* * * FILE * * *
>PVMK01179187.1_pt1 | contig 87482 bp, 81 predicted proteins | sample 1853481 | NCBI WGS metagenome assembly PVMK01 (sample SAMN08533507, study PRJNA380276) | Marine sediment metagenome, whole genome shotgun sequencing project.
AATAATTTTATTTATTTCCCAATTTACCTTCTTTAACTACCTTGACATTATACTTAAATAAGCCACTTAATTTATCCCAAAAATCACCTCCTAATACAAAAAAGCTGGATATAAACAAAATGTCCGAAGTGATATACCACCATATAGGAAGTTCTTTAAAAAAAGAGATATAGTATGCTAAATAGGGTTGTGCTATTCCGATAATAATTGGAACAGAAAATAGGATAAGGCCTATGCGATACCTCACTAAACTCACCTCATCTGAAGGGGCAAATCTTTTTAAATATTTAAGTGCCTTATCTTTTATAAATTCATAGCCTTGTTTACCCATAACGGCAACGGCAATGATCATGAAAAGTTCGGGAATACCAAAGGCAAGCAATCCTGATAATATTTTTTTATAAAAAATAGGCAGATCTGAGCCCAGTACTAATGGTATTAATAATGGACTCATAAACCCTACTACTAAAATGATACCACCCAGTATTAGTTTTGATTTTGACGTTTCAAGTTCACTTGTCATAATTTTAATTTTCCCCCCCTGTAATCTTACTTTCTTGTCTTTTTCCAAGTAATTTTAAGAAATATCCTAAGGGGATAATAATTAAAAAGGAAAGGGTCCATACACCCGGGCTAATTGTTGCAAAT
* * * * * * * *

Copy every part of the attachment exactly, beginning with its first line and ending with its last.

>PVMK01179187.1_pt1 | contig 87482 bp, 81 predicted proteins | sample 1853481 | NCBI WGS metagenome assembly PVMK01 (sample SAMN08533507, study PRJNA380276) | Marine sediment metagenome, whole genome shotgun sequencing project.
AATAATTTTATTTATTTCCCAATTTACCTTCTTTAACTACCTTGACATTATACTTAAATAAGCCACTTAATTTATCCCAAAAATCACCTCCTAATACAAAAAAGCTGGATATAAACAAAATGTCCGAAGTGATATACCACCATATAGGAAGTTCTTTAAAAAAAGAGATATAGTATGCTAAATAGGGTTGTGCTATTCCGATAATAATTGGAACAGAAAATAGGATAAGGCCTATGCGATACCTCACTAAACTCACCTCATCTGAAGGGGCAAATCTTTTTAAATATTTAAGTGCCTTATCTTTTATAAATTCATAGCCTTGTTTACCCATAACGGCAACGGCAATGATCATGAAAAGTTCGGGAATACCAAAGGCAAGCAATCCTGATAATATTTTTTTATAAAAAATAGGCAGATCTGAGCCCAGTACTAATGGTATTAATAATGGACTCATAAACCCTACTACTAAAATGATACCACCCAGTATTAGTTTTGATTTTGACGTTTCAAGTTCACTTGTCATAATTTTAATTTTCCCCCCCTGTAATCTTACTTTCTTGTCTTTTTCCAAGTAATTTTAAGAAATATCCTAAGGGGATAATAATTAAAAAGGAAAGGGTCCATACACCCGGGCTAATTGTTGCAAAT